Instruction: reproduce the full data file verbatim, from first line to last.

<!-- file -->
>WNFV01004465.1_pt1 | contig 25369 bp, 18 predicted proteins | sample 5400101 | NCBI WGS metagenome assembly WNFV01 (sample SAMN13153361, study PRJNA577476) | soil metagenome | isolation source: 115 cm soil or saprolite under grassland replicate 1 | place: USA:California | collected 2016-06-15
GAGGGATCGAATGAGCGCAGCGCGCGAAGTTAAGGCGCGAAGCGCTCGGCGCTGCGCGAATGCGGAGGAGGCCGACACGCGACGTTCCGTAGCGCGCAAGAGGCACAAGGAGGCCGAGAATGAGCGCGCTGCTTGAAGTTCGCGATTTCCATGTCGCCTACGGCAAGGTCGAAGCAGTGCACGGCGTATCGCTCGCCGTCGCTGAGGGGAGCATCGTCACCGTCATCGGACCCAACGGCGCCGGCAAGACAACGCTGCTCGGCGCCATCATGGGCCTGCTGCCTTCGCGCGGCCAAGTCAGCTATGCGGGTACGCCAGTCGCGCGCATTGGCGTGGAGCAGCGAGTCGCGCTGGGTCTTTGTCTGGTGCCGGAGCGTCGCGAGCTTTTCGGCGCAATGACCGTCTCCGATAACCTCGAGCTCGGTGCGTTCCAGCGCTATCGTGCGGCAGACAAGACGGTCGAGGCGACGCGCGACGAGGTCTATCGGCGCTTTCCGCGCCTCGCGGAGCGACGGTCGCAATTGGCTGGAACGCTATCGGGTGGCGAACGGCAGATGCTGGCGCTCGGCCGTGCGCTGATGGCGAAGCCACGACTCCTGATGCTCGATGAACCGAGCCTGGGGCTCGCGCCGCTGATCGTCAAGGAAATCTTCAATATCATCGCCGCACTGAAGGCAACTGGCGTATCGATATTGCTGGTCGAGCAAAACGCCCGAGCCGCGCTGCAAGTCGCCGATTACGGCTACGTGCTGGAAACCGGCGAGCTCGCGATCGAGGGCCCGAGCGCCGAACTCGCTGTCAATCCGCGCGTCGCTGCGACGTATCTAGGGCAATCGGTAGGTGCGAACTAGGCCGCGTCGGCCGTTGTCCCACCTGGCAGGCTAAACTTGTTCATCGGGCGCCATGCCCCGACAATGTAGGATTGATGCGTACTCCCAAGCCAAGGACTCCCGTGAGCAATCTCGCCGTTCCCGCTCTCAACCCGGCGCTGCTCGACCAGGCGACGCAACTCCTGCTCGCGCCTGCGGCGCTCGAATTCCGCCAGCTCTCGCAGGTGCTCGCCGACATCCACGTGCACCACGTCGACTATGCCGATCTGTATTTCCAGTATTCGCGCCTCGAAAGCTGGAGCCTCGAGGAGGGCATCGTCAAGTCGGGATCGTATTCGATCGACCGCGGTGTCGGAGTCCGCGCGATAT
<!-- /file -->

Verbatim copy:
>WNFV01004465.1_pt1 | contig 25369 bp, 18 predicted proteins | sample 5400101 | NCBI WGS metagenome assembly WNFV01 (sample SAMN13153361, study PRJNA577476) | soil metagenome | isolation source: 115 cm soil or saprolite under grassland replicate 1 | place: USA:California | collected 2016-06-15
GAGGGATCGAATGAGCGCAGCGCGCGAAGTTAAGGCGCGAAGCGCTCGGCGCTGCGCGAATGCGGAGGAGGCCGACACGCGACGTTCCGTAGCGCGCAAGAGGCACAAGGAGGCCGAGAATGAGCGCGCTGCTTGAAGTTCGCGATTTCCATGTCGCCTACGGCAAGGTCGAAGCAGTGCACGGCGTATCGCTCGCCGTCGCTGAGGGGAGCATCGTCACCGTCATCGGACCCAACGGCGCCGGCAAGACAACGCTGCTCGGCGCCATCATGGGCCTGCTGCCTTCGCGCGGCCAAGTCAGCTATGCGGGTACGCCAGTCGCGCGCATTGGCGTGGAGCAGCGAGTCGCGCTGGGTCTTTGTCTGGTGCCGGAGCGTCGCGAGCTTTTCGGCGCAATGACCGTCTCCGATAACCTCGAGCTCGGTGCGTTCCAGCGCTATCGTGCGGCAGACAAGACGGTCGAGGCGACGCGCGACGAGGTCTATCGGCGCTTTCCGCGCCTCGCGGAGCGACGGTCGCAATTGGCTGGAACGCTATCGGGTGGCGAACGGCAGATGCTGGCGCTCGGCCGTGCGCTGATGGCGAAGCCACGACTCCTGATGCTCGATGAACCGAGCCTGGGGCTCGCGCCGCTGATCGTCAAGGAAATCTTCAATATCATCGCCGCACTGAAGGCAACTGGCGTATCGATATTGCTGGTCGAGCAAAACGCCCGAGCCGCGCTGCAAGTCGCCGATTACGGCTACGTGCTGGAAACCGGCGAGCTCGCGATCGAGGGCCCGAGCGCCGAACTCGCTGTCAATCCGCGCGTCGCTGCGACGTATCTAGGGCAATCGGTAGGTGCGAACTAGGCCGCGTCGGCCGTTGTCCCACCTGGCAGGCTAAACTTGTTCATCGGGCGCCATGCCCCGACAATGTAGGATTGATGCGTACTCCCAAGCCAAGGACTCCCGTGAGCAATCTCGCCGTTCCCGCTCTCAACCCGGCGCTGCTCGACCAGGCGACGCAACTCCTGCTCGCGCCTGCGGCGCTCGAATTCCGCCAGCTCTCGCAGGTGCTCGCCGACATCCACGTGCACCACGTCGACTATGCCGATCTGTATTTCCAGTATTCGCGCCTCGAAAGCTGGAGCCTCGAGGAGGGCATCGTCAAGTCGGGATCGTATTCGATCGACCGCGGTGTCGGAGTCCGCGCGATAT